When should you buy term-life insurance?


Similar to most things that factor into estate planning, buying term life insurance is a highly personal decision.

That’s because, even though it can’t be considered an investment for financial gain, it is an investment in the future comfort and stability of your spouse, children and other dependents.

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Simply put, a term life insurance policy is designed to complete your financial responsibilities and provide a temporary source of income for any dependents should you die unexpectedly. While generally considerably more affordable than permanent life coverage, a term life insurance policy delivers the full face value of the insurance, not the cash value (as provided through a permanent policy).

If you’re currently between the ages of 40 – 60 and have children or other dependents – such as elderly parents – buying term life insurance can help cover expenses that include: mortgage, credit card debt, education, burial and a wide range of other expenses that would leave your family members with a costly burden.

The benefits of buying term life insurance at a young age

Some say that if you have no dependents, you don’t currently need life insurance. And that may be true for most. In many cases, buying term life insurance is generally unnecessary for those who:

* Have no dependents and don’t anticipate any within the foreseeable future

* Are currently retired and living off an acceptable level of retirement benefits, social security, investments or another source of income

However, buying term life insurance while you’re young can also provide a substantial benefit should you decide to have a family or have other dependents to care for. On the whole, term life insurance coverage can be somewhat less expensive when purchased at a young age. For example, if you and your spouse are newly married and both working, you can lock in an affordable rate that will provide a reliable safety net should you want to start a family in the future.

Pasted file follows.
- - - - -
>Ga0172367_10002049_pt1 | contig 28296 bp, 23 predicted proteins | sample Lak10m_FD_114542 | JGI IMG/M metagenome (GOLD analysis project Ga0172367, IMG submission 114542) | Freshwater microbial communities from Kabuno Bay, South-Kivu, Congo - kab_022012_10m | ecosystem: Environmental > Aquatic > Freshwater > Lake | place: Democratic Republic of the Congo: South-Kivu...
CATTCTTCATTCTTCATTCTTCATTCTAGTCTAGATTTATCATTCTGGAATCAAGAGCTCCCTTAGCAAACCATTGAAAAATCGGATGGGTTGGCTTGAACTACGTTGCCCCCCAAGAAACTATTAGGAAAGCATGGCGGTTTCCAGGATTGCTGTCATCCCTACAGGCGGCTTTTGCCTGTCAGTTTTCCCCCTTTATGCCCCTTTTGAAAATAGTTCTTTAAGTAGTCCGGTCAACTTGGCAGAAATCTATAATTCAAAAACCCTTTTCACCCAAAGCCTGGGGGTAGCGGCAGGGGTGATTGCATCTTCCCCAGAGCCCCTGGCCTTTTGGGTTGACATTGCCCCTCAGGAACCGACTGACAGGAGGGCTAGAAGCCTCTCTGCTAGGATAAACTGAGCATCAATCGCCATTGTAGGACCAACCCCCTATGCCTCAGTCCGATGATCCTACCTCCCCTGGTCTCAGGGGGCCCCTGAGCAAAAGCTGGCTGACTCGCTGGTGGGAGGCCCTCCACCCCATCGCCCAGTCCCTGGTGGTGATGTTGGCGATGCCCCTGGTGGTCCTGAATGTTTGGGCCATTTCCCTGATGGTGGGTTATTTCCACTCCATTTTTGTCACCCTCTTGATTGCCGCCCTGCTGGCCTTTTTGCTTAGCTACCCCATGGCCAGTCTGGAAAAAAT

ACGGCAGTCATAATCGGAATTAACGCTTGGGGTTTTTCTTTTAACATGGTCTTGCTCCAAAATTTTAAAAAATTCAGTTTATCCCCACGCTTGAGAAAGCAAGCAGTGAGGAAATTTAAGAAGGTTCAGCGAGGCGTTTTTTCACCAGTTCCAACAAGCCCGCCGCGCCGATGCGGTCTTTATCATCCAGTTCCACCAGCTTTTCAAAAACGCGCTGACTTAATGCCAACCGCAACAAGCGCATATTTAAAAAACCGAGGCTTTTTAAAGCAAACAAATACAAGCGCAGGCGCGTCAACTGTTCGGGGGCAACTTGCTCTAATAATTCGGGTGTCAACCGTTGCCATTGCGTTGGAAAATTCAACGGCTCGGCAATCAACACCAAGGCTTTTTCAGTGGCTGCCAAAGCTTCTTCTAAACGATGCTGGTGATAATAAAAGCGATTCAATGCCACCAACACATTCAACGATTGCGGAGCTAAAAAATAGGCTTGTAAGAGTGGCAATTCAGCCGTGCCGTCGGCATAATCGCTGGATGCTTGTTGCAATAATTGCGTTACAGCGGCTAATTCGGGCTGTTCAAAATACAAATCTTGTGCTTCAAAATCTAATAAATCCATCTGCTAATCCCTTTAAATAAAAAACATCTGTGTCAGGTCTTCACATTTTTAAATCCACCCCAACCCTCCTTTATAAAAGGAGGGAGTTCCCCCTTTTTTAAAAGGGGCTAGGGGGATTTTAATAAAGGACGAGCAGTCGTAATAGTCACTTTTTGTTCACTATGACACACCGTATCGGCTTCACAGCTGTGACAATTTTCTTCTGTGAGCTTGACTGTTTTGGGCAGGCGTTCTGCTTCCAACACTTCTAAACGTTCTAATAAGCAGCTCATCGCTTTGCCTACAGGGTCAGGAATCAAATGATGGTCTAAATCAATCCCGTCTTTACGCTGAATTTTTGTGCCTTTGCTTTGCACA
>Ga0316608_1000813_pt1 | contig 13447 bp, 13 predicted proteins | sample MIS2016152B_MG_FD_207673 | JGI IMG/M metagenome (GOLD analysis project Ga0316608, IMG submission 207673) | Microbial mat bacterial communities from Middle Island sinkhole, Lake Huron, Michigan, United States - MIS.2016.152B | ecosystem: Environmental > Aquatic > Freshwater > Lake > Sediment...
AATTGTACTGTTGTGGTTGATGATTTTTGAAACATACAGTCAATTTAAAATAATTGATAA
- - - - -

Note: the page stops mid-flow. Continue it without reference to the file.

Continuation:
In addition, buying term life insurance can also serve as a means of estate planning – sometimes enabling your beneficiaries to avoid probate or income taxes. If you have a large or complex estate, you may want to meet with an attorney to determine the most appropriate means of incorporating a term life insurance policy into your estate.

It’s worth noting that children rarely need term life insurances (if ever). The one exception would be to replace any income necessary to the household should the child die.

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"Did you know that since 2005 the percentage of U.S. adults without life insurance has nearly doubled?"*